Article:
Five Presentation Tips We Can Learn From Katty Kay

When nerves, lack of confidence (or energy) hold you back as a presenter, consider finding a business presenter (a master) you wish to emulate. That way, you can learn from that expert’s delivery techniques and approach and adapt slightly to fit your own unique personality and audiences.  BBC World News presenter, Katty Kay, remains my shero. Kay always sounds informed, excited, passionate, and confident—everything I wish (and hope) to be. This blog outlines the key takeaways I’ve learned about effective business presentation from Katty Kay.

Look (and Sound) Passionate

If we’re tired, drained, and/or nervous; sounding and looking passionate feels impossible. But if we look at this video of Katty Kay, she’s clearly passionate about her topic (her book, “Womenomics“). And that enthusiasm, her desire to evangelize businesses to make the work schedule and structure more conducive to women fitting their jobs around their children, really comes through, even in those pivotal opening and concluding statements. How can we not feel excited (and invested) when our presenter possesses such infectious energy?

Choose Topics Wisely

A few semesters ago, a well-intentioned dean I’d taught for invited me to present on a topic in which I had zero interest or wisdom. Here’s why I politely declined:

  • I lacked the time to prep a long presentation on a topic in which I remained an amateur.
  • I’d not feel confident presenting due to my dire lack of knowledge on the topic.
  • I knew I felt no passion on the subject, either.

If you know (or at least believe in) your subject, your energy remains high, you possess helpful anecdotes to share, and you can convince others to feel engaged, too.

Where Possible, Include Data

In her 2.5 minute presentation on Womenomics, Katty Kay rattles off a ton of interesting facts up top. Women have more degrees and make more buying decisions than men in the states, and yet more women, than men, remain the primary caregivers of children.  While the time restraint of her brief informative presentation removes the ability to attribute her data (all of which I know remains true through my own reporting and research), the facts still set things up sufficiently for us to know what’s at stake (and why we should care).  Some small advice on using data:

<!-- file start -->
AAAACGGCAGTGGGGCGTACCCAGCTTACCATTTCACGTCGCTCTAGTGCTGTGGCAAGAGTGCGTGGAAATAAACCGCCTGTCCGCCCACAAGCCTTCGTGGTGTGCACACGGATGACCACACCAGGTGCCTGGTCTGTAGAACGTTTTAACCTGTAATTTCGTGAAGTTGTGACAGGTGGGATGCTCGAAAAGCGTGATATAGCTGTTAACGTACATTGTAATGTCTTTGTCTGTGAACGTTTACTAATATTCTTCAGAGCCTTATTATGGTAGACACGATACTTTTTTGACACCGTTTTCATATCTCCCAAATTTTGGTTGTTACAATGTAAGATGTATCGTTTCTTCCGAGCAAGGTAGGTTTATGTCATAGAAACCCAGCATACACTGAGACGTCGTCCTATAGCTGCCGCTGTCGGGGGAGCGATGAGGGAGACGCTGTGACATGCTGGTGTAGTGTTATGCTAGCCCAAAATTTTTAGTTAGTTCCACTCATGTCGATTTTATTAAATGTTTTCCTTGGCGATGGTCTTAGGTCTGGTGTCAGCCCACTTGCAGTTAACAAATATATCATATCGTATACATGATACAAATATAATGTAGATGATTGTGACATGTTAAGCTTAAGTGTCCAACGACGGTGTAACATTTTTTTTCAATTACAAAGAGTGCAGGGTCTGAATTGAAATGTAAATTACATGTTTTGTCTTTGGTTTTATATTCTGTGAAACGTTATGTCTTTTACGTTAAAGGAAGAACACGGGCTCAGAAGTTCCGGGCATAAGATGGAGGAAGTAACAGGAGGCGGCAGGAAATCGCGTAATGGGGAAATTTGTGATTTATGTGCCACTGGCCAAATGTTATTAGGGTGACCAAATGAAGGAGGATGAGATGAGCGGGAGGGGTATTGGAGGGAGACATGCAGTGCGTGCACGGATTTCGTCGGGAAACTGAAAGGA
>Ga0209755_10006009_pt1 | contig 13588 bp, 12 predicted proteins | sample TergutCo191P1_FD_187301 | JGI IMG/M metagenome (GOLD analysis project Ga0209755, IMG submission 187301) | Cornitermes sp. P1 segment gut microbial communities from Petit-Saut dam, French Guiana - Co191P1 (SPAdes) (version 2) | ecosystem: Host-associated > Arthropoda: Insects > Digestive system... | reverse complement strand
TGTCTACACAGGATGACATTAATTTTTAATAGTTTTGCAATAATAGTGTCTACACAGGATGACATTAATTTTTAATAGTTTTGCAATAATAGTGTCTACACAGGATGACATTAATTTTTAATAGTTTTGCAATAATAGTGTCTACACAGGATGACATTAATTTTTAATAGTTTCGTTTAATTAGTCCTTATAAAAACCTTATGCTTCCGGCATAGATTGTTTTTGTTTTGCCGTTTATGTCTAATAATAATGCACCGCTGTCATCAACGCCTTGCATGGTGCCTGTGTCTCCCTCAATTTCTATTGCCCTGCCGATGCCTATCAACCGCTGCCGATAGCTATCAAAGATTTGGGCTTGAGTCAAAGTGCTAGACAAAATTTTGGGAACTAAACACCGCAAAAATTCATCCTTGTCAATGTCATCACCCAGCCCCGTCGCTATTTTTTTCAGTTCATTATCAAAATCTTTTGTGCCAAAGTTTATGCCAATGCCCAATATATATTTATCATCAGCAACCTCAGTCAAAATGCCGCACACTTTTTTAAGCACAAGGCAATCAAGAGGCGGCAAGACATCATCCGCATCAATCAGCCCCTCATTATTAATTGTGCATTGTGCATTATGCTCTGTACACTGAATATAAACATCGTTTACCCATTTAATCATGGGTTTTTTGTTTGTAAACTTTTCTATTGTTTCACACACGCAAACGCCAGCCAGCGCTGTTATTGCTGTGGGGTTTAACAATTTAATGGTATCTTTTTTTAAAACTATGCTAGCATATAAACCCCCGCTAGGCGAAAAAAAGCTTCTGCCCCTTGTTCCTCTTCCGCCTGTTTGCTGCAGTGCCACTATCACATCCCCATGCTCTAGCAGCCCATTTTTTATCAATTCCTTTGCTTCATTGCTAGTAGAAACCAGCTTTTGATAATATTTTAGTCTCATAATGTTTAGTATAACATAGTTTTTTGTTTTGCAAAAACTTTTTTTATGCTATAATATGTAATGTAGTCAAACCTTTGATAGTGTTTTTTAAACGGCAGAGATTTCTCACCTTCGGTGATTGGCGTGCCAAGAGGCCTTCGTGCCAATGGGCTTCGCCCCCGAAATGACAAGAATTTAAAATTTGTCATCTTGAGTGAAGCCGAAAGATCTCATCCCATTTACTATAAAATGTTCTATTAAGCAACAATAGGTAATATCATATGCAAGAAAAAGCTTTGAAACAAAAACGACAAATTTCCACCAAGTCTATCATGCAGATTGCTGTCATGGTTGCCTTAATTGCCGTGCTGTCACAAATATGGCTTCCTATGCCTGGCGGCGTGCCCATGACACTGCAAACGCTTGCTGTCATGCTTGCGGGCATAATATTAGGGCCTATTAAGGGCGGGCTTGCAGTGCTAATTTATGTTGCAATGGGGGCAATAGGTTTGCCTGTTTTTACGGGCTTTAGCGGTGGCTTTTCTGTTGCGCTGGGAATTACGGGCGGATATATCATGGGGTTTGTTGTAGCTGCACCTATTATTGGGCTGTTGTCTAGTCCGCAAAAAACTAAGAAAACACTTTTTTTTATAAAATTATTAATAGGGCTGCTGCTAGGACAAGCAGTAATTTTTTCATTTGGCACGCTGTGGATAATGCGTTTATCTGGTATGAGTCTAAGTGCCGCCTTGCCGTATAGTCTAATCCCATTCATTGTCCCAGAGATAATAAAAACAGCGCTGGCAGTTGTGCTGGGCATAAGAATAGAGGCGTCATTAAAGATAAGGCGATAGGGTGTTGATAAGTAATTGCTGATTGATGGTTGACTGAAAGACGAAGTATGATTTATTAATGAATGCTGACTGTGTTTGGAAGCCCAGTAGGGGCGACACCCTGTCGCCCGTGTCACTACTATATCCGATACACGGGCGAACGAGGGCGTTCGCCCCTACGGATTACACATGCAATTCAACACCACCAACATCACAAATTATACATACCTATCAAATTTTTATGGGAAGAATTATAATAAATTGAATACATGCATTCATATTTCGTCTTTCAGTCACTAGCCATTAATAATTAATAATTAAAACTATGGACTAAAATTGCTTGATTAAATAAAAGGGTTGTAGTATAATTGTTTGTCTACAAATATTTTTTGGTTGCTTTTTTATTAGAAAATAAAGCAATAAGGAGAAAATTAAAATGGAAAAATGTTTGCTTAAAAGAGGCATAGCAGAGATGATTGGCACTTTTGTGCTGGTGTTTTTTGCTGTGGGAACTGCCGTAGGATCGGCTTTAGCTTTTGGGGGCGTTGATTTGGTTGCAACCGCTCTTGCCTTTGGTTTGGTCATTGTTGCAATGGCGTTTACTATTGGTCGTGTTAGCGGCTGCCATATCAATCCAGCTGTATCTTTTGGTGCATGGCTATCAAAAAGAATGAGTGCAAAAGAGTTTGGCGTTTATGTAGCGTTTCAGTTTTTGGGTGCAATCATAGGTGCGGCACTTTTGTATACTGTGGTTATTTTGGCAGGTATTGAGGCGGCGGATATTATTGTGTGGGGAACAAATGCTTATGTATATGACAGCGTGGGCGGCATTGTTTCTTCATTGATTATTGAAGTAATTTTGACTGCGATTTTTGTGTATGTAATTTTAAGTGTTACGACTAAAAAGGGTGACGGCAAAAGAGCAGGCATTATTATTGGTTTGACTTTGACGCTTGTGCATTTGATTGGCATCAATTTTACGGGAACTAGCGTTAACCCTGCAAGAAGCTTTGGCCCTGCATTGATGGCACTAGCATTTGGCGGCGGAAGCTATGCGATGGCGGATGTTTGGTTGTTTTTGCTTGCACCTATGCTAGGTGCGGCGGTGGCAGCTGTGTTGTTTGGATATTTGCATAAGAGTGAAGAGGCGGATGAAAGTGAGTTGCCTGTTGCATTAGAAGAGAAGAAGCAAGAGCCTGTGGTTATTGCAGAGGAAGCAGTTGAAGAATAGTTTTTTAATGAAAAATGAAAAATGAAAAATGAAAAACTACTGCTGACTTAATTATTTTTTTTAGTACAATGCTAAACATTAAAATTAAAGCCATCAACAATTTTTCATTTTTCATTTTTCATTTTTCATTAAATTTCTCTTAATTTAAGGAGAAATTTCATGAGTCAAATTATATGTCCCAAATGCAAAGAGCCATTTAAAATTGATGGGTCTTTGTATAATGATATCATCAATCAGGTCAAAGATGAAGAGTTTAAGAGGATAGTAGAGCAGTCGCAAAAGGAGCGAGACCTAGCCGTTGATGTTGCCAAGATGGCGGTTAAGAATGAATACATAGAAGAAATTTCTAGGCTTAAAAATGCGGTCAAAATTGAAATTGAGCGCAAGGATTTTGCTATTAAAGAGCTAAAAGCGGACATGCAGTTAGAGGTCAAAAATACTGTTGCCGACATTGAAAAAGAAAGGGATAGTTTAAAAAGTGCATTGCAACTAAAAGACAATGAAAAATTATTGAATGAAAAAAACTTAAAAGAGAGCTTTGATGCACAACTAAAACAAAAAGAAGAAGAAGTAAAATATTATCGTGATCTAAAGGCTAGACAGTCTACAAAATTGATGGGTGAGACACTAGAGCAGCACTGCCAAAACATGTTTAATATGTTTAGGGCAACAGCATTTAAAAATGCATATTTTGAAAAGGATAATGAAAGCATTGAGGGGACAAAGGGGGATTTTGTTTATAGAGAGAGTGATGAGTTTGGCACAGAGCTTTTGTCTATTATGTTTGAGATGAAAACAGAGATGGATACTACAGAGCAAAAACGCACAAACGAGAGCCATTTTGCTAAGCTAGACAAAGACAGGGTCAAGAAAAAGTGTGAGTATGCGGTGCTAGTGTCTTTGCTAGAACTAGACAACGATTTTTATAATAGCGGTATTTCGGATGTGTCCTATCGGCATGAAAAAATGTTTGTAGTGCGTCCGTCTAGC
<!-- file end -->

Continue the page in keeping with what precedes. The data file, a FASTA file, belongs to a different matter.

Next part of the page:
• Ensure you’re gathering the most current and reliable data for optimum executive presence.
  • If data doesn’t exist, create your own through Survey Monkey and other online services.
  • Less is more. Include data, but sparingly. Think of the most pivotal, memorable data and leave the rest.
  • Leave room for other pivotal elements, such as stories, too.

Use Stories

One other reason we may trust (and wish to hear more from) presenters like Kay is she opens up a little through her own story. In this brief presentation, we hear only a slither of her own experience; however, this part (for me, at least) remained the most poignant and memorable. Kay mentions she knows from her own life, she doesn’t want to work long hours. She wants to spend time with her children. But she also knows, she’ll get the work done. A few quick tips on storytelling follow:

  • Be brief. Strive to cap your story in a minute. Rehearse the story multiple times before hand to help boil the message down to its bones.
  • Remain authentic. Don’t make things up. Just speak from the heart.
  • Show conviction. Choose the right story so you can convince your audience to follow your point of view.

Avoid Alienating Your Audience

We also must avoid offending our audience, unless the presentation exists in a debate form; in which case, fire away! In this particular clip, I’ve heard many male MBA students and clients I’ve coached confide the message (which I often use to show best practices) sounds sexist.

They wonder, for instance, why Kay feels all mothers work hard and will not abuse or take advantage of employers providing a flex-time schedule. They also feel men (or at least dads) should also enjoy the same perks Kay invites companies to provide working women.

Yes. Kay argues women remain most caregivers for children; therefore, her book (and platform) focuses on women. Yet men must also feel they too can earn the right to gain flexible work schedules to help care for themselves (and family members) better, too. Small tweaks to Kay’s presentation can avoid losing this valuable share of her audience.


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